By the 1960s, football fans had begun using aerial banners the same way they've used most every other form of communication: to demand that coaches lose their jobs. Before former Ohio State coach Woody Hayes became a legend, fans in the 1960s flew banners saying, "Good-Bye, Woody!" In 1978, New York Giants fans vented by air about John McVay, the latest in a string of mediocre hirings. ("15 years of lousy football. We've had enough.") And in 1997, an earlier generation of Miami fans flew their own banner in opposition to then-coach Butch Davis. "From national champs to national chumps. Thanks, Butch."
Those banners were scattered and isolated, each one a big enough deal that it became part of a team's lore. Not anymore. Now banners fly at home and on the road, at practices and tailgates. They aim to oust athletic directors at minnows such as North Texas ("Fire Rick Villarreal") and at behemoths such as Texas ("[Steve] Patterson must go"). Last year, New York Jets fans flew a banner in opposition to their general manager. This year, they flew one just to call the New England Patriots cheaters. San Francisco fans believed their team's issues went all the way to the top, so they politely targeted the CEO: "Jed York & 49ers should mutually part ways."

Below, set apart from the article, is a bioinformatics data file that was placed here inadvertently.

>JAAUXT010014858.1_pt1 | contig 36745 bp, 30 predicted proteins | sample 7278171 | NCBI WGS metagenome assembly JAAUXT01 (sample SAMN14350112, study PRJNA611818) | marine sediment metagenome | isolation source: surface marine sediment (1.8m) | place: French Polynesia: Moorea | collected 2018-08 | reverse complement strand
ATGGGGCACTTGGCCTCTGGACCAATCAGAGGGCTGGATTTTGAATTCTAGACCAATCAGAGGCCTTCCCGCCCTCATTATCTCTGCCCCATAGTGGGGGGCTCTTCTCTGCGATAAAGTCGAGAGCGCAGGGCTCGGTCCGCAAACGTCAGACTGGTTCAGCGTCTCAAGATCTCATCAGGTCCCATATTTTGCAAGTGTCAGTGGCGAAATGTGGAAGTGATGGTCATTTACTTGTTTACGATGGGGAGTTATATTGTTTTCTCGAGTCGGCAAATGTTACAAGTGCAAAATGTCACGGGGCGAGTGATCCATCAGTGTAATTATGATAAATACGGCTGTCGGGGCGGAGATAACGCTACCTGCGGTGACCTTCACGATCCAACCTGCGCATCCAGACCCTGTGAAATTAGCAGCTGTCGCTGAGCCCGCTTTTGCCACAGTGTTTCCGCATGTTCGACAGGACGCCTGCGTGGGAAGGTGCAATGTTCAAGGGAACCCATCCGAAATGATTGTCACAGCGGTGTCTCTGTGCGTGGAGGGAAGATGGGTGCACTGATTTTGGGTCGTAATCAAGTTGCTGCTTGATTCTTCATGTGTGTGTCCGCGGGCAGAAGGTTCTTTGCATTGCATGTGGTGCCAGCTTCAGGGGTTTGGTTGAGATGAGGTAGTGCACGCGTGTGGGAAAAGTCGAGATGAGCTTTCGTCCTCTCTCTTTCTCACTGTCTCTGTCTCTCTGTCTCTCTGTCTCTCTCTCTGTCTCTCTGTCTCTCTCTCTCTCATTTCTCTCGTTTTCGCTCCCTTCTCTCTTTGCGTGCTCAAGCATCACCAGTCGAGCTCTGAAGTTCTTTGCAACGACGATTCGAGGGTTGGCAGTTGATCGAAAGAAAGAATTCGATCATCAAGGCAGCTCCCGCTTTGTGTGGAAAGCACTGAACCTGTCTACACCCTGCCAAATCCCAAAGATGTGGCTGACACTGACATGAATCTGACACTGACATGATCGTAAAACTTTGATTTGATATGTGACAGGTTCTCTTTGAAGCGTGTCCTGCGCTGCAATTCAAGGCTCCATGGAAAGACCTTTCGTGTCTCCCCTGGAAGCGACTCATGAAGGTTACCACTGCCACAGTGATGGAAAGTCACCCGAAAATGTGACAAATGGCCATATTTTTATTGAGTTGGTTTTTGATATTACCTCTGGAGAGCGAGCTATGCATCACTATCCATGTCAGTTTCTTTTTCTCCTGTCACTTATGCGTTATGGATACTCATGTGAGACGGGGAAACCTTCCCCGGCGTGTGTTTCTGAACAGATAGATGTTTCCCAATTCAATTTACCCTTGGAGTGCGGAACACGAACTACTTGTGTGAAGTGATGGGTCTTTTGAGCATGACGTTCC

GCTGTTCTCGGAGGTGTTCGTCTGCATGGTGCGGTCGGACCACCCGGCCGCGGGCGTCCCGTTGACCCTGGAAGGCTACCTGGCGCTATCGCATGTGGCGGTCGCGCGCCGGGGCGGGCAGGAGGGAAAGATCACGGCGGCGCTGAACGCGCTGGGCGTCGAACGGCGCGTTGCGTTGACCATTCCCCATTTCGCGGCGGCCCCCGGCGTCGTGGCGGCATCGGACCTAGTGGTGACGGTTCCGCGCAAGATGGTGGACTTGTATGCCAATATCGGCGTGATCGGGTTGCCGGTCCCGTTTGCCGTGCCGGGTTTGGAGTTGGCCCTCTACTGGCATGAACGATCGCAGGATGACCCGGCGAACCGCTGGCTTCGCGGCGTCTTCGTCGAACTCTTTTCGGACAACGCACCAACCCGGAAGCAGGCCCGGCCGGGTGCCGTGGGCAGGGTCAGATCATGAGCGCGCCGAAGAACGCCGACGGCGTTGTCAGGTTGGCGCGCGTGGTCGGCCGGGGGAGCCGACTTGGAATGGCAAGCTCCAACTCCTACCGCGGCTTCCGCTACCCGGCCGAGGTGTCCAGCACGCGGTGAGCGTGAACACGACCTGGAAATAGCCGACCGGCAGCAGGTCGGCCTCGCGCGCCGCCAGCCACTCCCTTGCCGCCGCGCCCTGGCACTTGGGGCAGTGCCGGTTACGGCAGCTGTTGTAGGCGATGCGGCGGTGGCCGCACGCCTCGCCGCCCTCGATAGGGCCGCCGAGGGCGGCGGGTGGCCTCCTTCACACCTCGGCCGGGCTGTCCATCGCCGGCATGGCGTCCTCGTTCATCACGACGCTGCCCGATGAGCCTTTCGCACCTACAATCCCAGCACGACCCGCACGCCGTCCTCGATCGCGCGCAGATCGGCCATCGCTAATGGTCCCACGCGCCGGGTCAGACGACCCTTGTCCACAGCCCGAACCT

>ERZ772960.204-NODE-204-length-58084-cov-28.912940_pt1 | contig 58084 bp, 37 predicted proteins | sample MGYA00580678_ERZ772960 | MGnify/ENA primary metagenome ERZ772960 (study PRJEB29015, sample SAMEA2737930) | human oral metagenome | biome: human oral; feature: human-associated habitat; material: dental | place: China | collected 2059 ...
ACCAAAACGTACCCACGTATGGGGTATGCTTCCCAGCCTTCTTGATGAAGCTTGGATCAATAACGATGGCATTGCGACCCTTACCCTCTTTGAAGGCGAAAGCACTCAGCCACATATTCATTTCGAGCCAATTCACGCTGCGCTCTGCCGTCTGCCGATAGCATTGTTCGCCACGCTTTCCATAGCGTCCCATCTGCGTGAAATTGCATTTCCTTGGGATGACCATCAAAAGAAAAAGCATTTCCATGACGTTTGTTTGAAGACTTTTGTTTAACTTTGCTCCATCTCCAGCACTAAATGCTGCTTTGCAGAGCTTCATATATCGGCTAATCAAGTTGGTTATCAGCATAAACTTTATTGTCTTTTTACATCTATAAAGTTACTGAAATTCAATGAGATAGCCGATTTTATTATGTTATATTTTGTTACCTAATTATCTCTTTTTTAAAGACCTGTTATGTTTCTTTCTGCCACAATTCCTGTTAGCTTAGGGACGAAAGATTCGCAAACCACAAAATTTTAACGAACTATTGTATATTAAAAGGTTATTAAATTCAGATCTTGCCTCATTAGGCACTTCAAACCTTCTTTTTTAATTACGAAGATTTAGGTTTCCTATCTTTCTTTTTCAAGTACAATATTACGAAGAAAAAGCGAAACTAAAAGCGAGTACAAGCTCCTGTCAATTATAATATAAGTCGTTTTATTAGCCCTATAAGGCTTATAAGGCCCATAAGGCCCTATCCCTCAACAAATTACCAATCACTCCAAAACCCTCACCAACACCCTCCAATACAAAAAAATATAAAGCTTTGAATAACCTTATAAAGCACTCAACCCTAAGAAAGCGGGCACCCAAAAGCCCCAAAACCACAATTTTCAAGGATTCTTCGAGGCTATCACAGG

It's unclear how many anti-coach banners fly each year -- aerial advertising companies say they account for a tiny fraction of overall business -- but the Internet seems to have made funding and flying them much easier. Obsessives flock to message boards and, in turn, fuel their own anger and nerve. Sites such as PayPal and GoFundMe allow the rabid to organize anonymously. Where once you needed to track down enough like-minded friends with venom and cash to spare, now you only have to post a link to a fundraising site and your brothers-up-in-arms will come to you. The organization might be digital, but the loudest shouting is analog.